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Biotechnology is the application of scientific and engineering principles to the processing of materials by biological agents to provide goods and services. From its inception, biotechnology has maintained a close relationship with society. Although now most often associated with the development of remarkable drugs, historically biotechnology has been principally associated with food, addressing such issues as malnutrition and famine. The history of biotechnology begins with zymotechnology, which commenced with a focus onbrewing techniques for beer. By World War I, however, zymotechnology would expand to tackle larger industrial issues, and the potential of industrial fermentation gave rise to biotechnology.However, both the single-cell protein and gasohol projects failed to progress due to varying issues including public resistance, a changing economic scene, and shifts in political power. Yet the formation of a new field, genetic engineering, would soon bring biotechnology to the forefront of science in society, and the intimate relationship between the scientific community, the public, and the government would ensue. These debates gained exposure in 1975 at the Asilomar Conference, where Joshua Lederberg was the most outspoken supporter for this emerging field in biotechnology. By as early as 1978, with the synthesis of synthetic human insulin, Lederberg's claims would prove valid, and the biotechnology industry grew rapidly. Each new scientific advance became a media event designed to capture public support, and by the 1980s, biotechnology grew into a promising real industry. In 1988, only five proteins from genetically engineered cells had been approved as drugs by the United States Food and Drug Administration (FDA), but this number would skyrocket to over 125 by the end of the 1990s. The field of genetic engineering remains a heated topic of discussion in today's society with the advent of gene therapy, stem cell research,cloning, and genetically-modified food. While it seems only natural nowadays to link pharmaceutical drugs as solutions to health and societal problems, this relationship of biotechnology serving social needs began centuries ago.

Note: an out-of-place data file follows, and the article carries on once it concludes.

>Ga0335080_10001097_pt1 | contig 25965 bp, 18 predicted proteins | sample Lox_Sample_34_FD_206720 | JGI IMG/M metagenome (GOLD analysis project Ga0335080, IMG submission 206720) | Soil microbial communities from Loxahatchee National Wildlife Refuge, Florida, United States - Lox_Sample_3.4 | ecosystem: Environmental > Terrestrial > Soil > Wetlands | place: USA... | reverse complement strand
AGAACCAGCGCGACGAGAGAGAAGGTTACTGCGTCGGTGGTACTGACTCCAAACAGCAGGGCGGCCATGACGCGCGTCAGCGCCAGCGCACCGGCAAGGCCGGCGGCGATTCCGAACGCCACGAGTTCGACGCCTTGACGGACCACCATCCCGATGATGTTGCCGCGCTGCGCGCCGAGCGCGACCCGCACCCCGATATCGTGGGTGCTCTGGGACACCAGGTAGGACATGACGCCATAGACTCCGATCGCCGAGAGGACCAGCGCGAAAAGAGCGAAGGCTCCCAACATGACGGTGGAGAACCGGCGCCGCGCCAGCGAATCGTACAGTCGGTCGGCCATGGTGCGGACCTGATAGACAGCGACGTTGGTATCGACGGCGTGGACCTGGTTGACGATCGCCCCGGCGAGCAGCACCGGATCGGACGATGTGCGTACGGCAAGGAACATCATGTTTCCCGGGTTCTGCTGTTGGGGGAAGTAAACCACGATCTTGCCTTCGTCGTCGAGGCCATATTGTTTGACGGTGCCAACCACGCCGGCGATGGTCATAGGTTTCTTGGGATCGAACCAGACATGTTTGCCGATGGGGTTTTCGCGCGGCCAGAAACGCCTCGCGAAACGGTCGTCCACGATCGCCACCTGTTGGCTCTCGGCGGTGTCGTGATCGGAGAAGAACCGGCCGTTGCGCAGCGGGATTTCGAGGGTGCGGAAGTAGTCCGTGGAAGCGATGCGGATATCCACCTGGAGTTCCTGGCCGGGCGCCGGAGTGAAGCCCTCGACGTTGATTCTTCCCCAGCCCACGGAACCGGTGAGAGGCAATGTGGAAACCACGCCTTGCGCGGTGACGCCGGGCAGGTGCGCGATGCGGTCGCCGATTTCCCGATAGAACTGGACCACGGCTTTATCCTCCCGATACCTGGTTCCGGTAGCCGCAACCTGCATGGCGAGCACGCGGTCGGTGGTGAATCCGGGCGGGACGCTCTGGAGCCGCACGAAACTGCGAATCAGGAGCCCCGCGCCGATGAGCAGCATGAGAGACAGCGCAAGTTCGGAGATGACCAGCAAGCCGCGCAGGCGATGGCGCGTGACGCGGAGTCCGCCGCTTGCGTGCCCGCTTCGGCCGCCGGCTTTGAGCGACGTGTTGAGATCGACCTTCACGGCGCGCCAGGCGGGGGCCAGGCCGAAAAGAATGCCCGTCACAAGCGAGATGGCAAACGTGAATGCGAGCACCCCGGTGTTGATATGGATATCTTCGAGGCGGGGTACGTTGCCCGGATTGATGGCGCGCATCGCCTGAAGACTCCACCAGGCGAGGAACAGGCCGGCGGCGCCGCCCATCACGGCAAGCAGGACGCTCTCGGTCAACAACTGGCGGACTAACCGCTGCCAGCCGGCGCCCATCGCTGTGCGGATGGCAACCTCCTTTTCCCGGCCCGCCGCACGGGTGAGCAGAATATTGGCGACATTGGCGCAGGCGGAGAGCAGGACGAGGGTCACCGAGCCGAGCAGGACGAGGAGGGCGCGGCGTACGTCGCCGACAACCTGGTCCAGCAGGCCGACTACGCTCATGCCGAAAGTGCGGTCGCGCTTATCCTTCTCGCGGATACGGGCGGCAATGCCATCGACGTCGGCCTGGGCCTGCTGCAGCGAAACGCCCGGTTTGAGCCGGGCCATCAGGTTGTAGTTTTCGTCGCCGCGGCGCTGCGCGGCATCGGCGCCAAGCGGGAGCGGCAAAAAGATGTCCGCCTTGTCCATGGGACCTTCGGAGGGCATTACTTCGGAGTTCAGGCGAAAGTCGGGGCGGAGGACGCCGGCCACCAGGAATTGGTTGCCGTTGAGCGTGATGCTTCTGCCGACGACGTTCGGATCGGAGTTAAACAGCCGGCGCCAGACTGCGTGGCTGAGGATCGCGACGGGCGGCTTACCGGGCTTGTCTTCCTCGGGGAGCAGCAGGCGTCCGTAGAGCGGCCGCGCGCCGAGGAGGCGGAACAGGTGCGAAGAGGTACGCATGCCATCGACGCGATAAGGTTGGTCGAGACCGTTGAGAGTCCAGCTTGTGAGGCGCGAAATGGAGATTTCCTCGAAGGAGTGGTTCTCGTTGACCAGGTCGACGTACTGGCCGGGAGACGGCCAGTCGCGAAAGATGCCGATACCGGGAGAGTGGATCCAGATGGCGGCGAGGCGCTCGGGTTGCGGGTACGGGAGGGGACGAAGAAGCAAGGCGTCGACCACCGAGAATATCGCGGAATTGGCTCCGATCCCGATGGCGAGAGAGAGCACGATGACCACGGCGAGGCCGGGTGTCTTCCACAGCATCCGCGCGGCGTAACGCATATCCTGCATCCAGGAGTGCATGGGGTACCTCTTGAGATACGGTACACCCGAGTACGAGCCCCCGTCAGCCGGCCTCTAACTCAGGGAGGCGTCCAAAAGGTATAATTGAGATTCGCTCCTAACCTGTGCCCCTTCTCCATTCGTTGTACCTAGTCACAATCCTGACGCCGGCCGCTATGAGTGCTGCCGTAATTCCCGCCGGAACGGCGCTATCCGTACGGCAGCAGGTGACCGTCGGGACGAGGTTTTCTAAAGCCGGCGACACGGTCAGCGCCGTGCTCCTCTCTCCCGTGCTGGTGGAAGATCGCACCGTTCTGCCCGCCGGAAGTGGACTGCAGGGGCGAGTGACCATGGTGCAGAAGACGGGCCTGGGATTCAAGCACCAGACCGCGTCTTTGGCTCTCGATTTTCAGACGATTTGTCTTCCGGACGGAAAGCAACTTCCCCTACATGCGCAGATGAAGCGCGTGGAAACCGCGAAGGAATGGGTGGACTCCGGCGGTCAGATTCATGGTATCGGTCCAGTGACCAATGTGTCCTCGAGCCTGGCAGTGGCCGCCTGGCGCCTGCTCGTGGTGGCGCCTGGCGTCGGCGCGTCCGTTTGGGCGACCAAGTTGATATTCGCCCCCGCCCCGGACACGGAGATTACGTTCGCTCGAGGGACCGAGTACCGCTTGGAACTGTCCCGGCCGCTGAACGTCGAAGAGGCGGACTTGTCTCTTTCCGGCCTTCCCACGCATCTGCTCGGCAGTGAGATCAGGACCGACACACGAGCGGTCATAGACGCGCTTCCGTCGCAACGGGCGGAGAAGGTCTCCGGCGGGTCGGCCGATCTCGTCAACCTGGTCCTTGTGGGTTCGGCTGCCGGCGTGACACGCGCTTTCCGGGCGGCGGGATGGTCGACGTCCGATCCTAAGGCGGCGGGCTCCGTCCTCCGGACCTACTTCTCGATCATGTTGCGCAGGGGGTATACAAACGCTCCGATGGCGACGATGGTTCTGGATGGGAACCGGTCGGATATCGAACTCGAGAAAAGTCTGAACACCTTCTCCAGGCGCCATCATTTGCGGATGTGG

Biotechnology is a field of applied biology that involves the use of living organisms and bioprocesses in engineering, technology, medicine and other fields requiring bio products. Biotechnology also utilizes these products for manufacturing purpose. Modern use of similar terms includes genetic engineering as well as cell- and tissue culture technologies. The concept encompasses a wide range of procedures (and history) for modifying living organisms according to human purposes — going back to domestication of animals, cultivation of plants, and "improvements" to these through breeding programs that employ artificial selection and hybridization. "Any technological application that uses biological systems, living organisms, or derivatives thereof, to make or modify products or processes for specific use." In other term "Application of scientific and technical advances in life science to develop commercial products" is biotechnology. Biotechnology draws on the pure biological sciences (genetics, microbiology, animal cell culture, molecular biology, biochemistry, embryology, cell biology) and in many instances is also dependent on knowledge and methods from outside the sphere of biology (chemical engineering, bioprocess engineering, information technology, biorobotics ). Conversely, modern biological sciences (including even concepts such as molecular ecology) are intimately entwined and dependent on the methods developed through biotechnology and what is commonly thought of as the life sciences industry. What is DNA Fingerprinting?
The chemical structure of everyone's DNA is the same. The only difference between people (or any animal) is the...